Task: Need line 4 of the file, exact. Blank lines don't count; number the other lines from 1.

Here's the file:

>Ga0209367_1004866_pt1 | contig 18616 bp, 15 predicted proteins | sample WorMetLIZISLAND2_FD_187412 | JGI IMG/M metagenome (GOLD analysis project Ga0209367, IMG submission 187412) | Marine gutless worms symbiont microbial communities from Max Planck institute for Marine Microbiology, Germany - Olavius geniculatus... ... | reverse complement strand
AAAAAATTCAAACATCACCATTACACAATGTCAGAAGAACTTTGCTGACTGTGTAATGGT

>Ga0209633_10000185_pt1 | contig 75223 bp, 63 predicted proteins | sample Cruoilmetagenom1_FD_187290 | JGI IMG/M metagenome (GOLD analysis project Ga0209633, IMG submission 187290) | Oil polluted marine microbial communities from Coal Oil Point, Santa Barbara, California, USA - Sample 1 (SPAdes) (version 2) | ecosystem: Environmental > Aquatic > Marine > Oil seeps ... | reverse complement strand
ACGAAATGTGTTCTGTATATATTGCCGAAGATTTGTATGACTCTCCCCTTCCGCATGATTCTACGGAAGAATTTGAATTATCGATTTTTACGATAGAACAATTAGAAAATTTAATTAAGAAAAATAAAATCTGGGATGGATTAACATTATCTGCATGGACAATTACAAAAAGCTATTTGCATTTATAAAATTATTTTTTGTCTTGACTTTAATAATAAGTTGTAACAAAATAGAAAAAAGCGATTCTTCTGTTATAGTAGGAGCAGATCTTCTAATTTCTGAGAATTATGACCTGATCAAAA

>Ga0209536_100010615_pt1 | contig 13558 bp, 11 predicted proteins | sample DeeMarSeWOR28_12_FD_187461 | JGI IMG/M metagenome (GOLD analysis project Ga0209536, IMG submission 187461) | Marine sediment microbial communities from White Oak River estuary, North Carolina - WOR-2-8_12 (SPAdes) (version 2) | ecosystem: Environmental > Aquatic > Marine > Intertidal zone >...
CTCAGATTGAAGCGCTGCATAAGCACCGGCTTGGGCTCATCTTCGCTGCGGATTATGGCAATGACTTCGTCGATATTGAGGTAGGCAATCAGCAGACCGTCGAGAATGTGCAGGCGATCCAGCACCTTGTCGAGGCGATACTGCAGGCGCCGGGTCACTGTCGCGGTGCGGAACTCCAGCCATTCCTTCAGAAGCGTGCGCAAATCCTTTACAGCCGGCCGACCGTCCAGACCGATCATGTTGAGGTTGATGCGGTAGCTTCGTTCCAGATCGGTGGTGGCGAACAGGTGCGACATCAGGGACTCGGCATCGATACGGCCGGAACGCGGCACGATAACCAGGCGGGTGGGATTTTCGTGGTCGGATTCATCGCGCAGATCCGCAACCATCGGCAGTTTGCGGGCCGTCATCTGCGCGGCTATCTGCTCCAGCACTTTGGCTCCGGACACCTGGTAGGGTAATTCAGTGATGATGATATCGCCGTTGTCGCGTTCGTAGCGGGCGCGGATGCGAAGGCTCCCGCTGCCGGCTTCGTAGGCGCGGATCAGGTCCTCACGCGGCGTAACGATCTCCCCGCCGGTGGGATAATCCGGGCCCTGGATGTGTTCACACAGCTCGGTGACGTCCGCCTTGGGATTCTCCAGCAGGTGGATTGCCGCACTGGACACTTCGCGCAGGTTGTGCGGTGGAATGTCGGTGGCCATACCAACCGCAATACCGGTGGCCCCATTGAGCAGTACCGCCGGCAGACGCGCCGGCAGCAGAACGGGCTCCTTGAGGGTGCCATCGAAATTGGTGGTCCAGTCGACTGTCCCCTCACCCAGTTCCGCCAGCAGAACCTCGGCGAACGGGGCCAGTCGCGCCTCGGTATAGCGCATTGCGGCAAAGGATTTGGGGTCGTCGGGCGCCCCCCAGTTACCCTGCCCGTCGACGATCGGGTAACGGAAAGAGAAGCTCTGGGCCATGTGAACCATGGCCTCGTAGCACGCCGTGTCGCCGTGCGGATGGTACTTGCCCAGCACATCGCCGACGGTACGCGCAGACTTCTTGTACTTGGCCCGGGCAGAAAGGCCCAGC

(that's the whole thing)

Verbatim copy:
ACGAAATGTGTTCTGTATATATTGCCGAAGATTTGTATGACTCTCCCCTTCCGCATGATTCTACGGAAGAATTTGAATTATCGATTTTTACGATAGAACAATTAGAAAATTTAATTAAGAAAAATAAAATCTGGGATGGATTAACATTATCTGCATGGACAATTACAAAAAGCTATTTGCATTTATAAAATTATTTTTTGTCTTGACTTTAATAATAAGTTGTAACAAAATAGAAAAAAGCGATTCTTCTGTTATAGTAGGAGCAGATCTTCTAATTTCTGAGAATTATGACCTGATCAAAA